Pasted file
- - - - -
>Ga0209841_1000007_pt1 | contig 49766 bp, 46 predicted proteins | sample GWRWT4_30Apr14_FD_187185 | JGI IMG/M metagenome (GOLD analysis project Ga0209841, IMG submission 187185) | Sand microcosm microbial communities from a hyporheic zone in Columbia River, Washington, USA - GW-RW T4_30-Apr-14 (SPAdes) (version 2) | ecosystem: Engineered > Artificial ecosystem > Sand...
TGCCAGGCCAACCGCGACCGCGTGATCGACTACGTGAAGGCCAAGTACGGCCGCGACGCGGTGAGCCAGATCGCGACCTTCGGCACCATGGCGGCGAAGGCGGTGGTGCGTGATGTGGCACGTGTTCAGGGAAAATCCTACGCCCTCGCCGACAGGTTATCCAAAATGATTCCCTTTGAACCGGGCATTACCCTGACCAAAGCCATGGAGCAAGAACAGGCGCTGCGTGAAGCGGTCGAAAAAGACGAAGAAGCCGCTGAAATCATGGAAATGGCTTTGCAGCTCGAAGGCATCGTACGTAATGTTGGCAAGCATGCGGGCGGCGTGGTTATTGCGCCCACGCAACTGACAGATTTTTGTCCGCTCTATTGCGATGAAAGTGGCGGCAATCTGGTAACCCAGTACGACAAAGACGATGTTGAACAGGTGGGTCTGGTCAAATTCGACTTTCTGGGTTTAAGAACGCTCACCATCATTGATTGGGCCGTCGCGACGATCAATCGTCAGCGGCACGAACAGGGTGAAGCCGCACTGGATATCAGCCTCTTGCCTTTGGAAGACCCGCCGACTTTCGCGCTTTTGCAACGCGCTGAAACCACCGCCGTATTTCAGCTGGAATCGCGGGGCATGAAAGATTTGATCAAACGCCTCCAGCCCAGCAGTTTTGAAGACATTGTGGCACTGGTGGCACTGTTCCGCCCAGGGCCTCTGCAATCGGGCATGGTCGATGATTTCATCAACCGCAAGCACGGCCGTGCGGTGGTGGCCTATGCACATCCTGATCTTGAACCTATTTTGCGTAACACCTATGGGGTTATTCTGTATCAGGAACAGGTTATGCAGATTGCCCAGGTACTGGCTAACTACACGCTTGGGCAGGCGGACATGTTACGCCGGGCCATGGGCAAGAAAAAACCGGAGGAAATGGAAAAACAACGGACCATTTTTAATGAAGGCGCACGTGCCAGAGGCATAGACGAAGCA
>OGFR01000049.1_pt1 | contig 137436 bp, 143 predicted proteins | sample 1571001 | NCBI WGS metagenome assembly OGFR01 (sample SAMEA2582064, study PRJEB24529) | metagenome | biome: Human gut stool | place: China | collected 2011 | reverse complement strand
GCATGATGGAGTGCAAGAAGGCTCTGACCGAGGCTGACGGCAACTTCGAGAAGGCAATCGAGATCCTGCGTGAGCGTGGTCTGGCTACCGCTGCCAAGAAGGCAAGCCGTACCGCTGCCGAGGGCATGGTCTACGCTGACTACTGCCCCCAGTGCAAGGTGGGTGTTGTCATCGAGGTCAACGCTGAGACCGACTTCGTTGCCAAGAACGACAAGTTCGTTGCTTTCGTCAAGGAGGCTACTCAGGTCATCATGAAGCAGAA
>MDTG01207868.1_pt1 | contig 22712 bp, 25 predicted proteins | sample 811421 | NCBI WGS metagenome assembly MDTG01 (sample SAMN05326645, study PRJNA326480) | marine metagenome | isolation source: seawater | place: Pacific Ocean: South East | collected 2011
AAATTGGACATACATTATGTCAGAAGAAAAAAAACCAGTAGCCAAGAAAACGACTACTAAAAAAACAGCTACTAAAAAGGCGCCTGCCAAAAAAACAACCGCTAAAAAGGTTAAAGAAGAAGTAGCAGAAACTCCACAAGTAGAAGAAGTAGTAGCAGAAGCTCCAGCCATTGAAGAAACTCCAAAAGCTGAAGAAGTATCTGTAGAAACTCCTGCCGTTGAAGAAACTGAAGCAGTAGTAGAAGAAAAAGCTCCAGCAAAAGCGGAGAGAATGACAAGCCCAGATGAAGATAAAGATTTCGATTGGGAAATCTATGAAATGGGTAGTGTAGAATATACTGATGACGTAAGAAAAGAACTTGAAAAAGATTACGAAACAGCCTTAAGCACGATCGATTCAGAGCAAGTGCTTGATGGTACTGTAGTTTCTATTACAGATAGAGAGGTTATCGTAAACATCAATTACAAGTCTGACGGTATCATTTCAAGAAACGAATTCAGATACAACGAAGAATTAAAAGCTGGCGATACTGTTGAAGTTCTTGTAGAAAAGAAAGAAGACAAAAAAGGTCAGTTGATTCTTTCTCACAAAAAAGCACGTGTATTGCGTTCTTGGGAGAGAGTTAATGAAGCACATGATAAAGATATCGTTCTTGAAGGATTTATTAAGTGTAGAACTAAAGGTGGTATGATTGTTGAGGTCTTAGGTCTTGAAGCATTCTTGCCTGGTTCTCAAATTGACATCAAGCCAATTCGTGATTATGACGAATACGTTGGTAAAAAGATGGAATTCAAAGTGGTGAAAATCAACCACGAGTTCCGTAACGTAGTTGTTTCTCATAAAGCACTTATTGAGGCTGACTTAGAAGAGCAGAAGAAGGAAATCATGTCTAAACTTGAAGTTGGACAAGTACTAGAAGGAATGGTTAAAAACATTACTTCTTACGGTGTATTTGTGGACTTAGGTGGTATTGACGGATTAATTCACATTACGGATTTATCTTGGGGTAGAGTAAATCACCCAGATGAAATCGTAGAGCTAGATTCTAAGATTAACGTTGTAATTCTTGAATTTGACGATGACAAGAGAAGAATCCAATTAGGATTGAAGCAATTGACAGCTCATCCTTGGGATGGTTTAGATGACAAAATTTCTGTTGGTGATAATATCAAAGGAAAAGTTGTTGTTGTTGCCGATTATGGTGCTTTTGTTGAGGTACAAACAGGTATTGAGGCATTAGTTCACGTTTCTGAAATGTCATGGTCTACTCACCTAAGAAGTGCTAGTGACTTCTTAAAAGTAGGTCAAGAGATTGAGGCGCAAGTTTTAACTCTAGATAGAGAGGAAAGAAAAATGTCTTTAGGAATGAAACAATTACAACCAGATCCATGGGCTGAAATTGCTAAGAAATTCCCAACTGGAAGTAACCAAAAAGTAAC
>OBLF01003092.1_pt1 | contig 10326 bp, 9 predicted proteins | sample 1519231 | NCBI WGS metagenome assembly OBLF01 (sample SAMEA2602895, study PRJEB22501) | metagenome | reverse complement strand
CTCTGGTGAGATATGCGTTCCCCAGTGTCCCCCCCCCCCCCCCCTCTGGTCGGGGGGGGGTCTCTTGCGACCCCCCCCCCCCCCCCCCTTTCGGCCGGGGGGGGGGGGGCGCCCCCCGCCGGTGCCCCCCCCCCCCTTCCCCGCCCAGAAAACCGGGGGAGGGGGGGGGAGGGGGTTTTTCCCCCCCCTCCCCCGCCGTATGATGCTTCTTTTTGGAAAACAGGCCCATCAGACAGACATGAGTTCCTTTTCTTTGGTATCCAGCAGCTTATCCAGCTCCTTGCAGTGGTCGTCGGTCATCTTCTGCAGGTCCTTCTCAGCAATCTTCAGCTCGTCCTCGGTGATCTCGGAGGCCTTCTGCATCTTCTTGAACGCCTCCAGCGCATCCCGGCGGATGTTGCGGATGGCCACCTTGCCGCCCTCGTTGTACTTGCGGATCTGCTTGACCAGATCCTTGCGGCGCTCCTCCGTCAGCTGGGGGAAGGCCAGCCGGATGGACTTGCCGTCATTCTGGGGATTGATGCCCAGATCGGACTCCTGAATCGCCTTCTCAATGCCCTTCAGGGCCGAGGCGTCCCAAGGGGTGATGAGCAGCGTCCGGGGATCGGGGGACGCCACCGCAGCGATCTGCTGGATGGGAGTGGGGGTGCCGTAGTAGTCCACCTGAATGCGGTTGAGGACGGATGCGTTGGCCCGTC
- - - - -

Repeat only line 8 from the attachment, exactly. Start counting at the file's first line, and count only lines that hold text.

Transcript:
CTCTGGTGAGATATGCGTTCCCCAGTGTCCCCCCCCCCCCCCCCTCTGGTCGGGGGGGGGTCTCTTGCGACCCCCCCCCCCCCCCCCCTTTCGGCCGGGGGGGGGGGGGCGCCCCCCGCCGGTGCCCCCCCCCCCCTTCCCCGCCCAGAAAACCGGGGGAGGGGGGGGGAGGGGGTTTTTCCCCCCCCTCCCCCGCCGTATGATGCTTCTTTTTGGAAAACAGGCCCATCAGACAGACATGAGTTCCTTTTCTTTGGTATCCAGCAGCTTATCCAGCTCCTTGCAGTGGTCGTCGGTCATCTTCTGCAGGTCCTTCTCAGCAATCTTCAGCTCGTCCTCGGTGATCTCGGAGGCCTTCTGCATCTTCTTGAACGCCTCCAGCGCATCCCGGCGGATGTTGCGGATGGCCACCTTGCCGCCCTCGTTGTACTTGCGGATCTGCTTGACCAGATCCTTGCGGCGCTCCTCCGTCAGCTGGGGGAAGGCCAGCCGGATGGACTTGCCGTCATTCTGGGGATTGATGCCCAGATCGGACTCCTGAATCGCCTTCTCAATGCCCTTCAGGGCCGAGGCGTCCCAAGGGGTGATGAGCAGCGTCCGGGGATCGGGGGACGCCACCGCAGCGATCTGCTGGATGGGAGTGGGGGTGCCGTAGTAGTCCACCTGAATGCGGTTGAGGACGGATGCGTTGGCCCGTC